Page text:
more authority and flexibility to the state and/or local governments would enable
local entities to protect their resources in a more economically efficient manner.
There is also confusion regarding what would and would not be considered a
water of the US, as a consequence of the "significant nexus" test. This is due to the
new proposed definitions of "neighboring," "floodplain" and "riparian area." It
appears that in certain circumstances, a specific area may or may not be
considered a water of the US, depending on whether an aggregate analysis of
waters in the region or a discrete analysis of the particular water in question is
conducted. This adds ambiguity and makes future local planning difficult,
including the establishment of budgets and the prioritization of environmental
Without modifications to the proposal, infrastructure projects will be delayed
and increased in cost due to the need to meet additional permitting requirements.
Both small and large infrastructure projects are already expensive and time
consuming. If permits are not timely issued, it can cause an economic ripple effect
through a community as a consequence of the project delays. The potential
complexity in applying for a permit under the proposal, especially with reference
to the "other waters" category, coupled with the ambiguity in what type of project
will require a permit, will result in project delays and cost increases that local
governments cannot afford. The financial analysis which accompanied the
proposal needs to be re-examined and supplemented so as to provide a more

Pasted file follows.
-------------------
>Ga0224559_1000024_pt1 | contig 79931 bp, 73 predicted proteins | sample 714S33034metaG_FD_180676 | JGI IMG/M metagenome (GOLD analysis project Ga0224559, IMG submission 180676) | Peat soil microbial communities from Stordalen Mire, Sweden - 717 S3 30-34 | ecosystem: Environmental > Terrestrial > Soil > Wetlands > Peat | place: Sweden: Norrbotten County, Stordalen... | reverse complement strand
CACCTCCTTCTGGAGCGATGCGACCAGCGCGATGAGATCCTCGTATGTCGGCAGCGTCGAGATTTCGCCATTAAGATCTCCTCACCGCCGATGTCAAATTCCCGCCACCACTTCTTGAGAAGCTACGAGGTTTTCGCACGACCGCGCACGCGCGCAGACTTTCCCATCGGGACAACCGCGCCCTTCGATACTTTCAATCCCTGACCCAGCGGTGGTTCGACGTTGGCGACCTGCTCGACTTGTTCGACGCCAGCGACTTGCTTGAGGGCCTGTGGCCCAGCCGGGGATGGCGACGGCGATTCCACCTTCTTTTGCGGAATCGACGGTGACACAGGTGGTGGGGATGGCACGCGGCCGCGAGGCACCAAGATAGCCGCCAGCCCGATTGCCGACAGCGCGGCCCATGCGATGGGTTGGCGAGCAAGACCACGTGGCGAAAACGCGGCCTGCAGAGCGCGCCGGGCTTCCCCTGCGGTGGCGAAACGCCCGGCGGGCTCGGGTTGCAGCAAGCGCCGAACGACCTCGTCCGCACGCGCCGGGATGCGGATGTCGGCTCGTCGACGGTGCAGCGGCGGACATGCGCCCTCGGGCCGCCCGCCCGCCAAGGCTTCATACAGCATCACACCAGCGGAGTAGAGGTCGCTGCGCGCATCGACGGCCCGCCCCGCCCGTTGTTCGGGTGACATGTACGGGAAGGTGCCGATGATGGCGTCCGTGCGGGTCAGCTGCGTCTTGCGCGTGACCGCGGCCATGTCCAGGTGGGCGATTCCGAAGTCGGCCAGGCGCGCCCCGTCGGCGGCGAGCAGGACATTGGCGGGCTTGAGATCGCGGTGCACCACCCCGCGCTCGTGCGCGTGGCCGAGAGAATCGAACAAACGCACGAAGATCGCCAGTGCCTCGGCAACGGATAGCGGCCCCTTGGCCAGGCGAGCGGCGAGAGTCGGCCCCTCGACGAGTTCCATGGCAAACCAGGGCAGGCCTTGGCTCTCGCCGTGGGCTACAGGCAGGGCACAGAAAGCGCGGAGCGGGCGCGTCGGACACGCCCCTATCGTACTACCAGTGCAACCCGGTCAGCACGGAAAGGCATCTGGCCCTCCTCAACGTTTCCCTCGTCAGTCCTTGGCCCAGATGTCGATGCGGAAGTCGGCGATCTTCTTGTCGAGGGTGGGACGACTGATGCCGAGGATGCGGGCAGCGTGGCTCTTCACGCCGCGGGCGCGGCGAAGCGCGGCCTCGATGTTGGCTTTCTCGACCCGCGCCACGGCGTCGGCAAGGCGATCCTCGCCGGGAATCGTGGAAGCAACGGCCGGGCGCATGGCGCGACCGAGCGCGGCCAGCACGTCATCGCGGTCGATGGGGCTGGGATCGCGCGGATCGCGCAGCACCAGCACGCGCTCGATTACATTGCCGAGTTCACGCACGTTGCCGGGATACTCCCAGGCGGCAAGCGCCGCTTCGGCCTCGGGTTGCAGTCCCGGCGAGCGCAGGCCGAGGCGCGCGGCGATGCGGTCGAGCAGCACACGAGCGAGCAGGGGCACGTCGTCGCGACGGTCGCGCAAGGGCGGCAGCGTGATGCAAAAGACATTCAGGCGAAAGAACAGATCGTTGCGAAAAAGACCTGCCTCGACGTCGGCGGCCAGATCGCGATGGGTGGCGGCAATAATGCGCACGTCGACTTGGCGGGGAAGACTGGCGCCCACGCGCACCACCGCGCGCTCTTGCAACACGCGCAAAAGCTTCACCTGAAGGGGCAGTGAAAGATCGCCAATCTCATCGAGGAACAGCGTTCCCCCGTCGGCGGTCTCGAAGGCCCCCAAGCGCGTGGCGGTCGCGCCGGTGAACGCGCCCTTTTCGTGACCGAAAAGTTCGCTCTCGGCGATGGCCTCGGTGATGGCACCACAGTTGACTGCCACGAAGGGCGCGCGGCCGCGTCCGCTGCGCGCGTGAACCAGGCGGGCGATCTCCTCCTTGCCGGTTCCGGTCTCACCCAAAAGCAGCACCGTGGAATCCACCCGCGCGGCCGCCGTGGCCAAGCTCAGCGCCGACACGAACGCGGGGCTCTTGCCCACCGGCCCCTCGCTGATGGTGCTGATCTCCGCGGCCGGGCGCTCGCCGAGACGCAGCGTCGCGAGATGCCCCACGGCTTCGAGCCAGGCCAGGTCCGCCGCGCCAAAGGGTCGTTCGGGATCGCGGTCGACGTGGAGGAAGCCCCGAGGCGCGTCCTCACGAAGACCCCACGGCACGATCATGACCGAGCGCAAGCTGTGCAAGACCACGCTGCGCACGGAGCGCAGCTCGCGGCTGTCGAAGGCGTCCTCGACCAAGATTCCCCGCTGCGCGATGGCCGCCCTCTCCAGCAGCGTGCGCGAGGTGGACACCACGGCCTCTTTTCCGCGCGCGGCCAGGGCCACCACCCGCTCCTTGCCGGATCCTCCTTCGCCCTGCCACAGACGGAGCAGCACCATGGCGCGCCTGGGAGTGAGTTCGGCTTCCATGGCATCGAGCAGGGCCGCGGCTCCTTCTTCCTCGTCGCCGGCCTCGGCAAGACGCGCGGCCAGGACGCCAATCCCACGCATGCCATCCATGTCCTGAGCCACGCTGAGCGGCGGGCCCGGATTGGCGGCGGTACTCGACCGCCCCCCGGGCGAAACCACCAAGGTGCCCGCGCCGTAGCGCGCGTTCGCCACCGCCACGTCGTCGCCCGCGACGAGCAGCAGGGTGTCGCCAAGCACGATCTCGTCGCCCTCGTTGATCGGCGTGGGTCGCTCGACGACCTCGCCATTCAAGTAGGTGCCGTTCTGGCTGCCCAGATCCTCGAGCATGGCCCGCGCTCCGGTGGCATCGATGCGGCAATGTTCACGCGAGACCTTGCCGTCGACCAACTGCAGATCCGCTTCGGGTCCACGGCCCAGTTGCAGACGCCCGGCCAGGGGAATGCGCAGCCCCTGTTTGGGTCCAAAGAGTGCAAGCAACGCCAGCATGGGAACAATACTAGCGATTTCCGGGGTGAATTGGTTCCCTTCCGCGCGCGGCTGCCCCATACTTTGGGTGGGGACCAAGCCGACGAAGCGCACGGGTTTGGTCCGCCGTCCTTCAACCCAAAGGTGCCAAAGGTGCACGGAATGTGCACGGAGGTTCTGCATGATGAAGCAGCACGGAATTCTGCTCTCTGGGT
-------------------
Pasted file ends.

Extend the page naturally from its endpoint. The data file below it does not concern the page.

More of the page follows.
accurate portrayal of on-the-ground cost impacts. State and local governments
could assist with this effort.
Many local governments in the West move water through ditches in order to
meet water supply needs. This is oftentimes accomplished in coordination or
partnership with agricultural water suppliers. The narrow scope of the proposed
ditch exemption will mean that most ditches will be considered jurisdictional, as
they are not excavated wholly in uplands and drain areas other than uplands.
Hence, this proposal will increase the burdens associated with both meeting future
water supply challenges and maintaining and replacing existing ditch structures.
The proposed language is so broadly drafted that without modifications it will
most likely encompass, and subject to further permit scrutiny, what can be
characterized as "beneficial" infrastructure activities. These activities include: (1)
the construction and operation of ponds and lagoons associated with "water"
delivery/treatment systems (there is a "wastewater" system exemption, but no
comparable water system exemption); (2) the construction and operation of
recharge and reuse facilities being employed in response to climate variability; and
(3) the construction and maintenance of stormwater control facilities, including
"green infrastructure" projects. To unnecessarily erect additional barriers to the
completion of such activities is unwarranted.
Adoption of these new rules requires an increase in funding and staff for both
the federal agencies who implement these rules and their state counterparts. State
health departments will face the burden of additional Section 401 certifications
and, in certain situations, additional standard setting proceedings, TMDL
allocations, and Section 402 permit actions. If such funding is not forthcoming, it
will cause projects to be delayed even further. [Note: TMDL is an acronymn for
Total Maximum Daily Load, a regulatory term in the US Clean Water Act
describing a value of the maximum amount of a pollutant that a body of water
can receive while still meeting water quality standards.]
A pilot projector study should be conducted to determine what the
environmental benefit and cost would be from the implementation of these
PPACG appreciates the EPA trying to clarify what would be considered waters of
the US, but believes there is still a lot of uncertainty and ambiguity surrounding
moving forward with the proposed guidance in its current form. There are many
issues and concerns that need to be clarified.
Board of Directors
Pikes Peak Area Council of Governments
Would you like to respond to this article? The Westside Pioneer
welcomes letters at
(Click here for letter-writing criteria.)